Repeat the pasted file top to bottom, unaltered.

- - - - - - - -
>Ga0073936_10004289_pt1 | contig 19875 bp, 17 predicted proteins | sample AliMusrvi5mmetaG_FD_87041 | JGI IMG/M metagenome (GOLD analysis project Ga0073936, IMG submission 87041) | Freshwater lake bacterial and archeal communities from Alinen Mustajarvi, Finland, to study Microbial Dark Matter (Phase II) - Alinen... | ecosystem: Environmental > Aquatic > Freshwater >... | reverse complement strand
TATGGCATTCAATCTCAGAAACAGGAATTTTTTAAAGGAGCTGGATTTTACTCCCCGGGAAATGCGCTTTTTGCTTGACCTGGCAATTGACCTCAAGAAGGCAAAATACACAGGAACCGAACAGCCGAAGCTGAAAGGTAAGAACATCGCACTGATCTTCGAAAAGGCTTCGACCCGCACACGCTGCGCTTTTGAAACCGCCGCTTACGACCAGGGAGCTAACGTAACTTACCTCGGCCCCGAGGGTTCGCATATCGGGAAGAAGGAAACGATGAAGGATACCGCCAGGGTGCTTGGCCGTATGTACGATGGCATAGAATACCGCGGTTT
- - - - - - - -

>Ga0073936_10004289_pt1 | contig 19875 bp, 17 predicted proteins | sample AliMusrvi5mmetaG_FD_87041 | JGI IMG/M metagenome (GOLD analysis project Ga0073936, IMG submission 87041) | Freshwater lake bacterial and archeal communities from Alinen Mustajarvi, Finland, to study Microbial Dark Matter (Phase II) - Alinen... | ecosystem: Environmental > Aquatic > Freshwater >... | reverse complement strand
TATGGCATTCAATCTCAGAAACAGGAATTTTTTAAAGGAGCTGGATTTTACTCCCCGGGAAATGCGCTTTTTGCTTGACCTGGCAATTGACCTCAAGAAGGCAAAATACACAGGAACCGAACAGCCGAAGCTGAAAGGTAAGAACATCGCACTGATCTTCGAAAAGGCTTCGACCCGCACACGCTGCGCTTTTGAAACCGCCGCTTACGACCAGGGAGCTAACGTAACTTACCTCGGCCCCGAGGGTTCGCATATCGGGAAGAAGGAAACGATGAAGGATACCGCCAGGGTGCTTGGCCGTATGTACGATGGCATAGAATACCGCGGTTT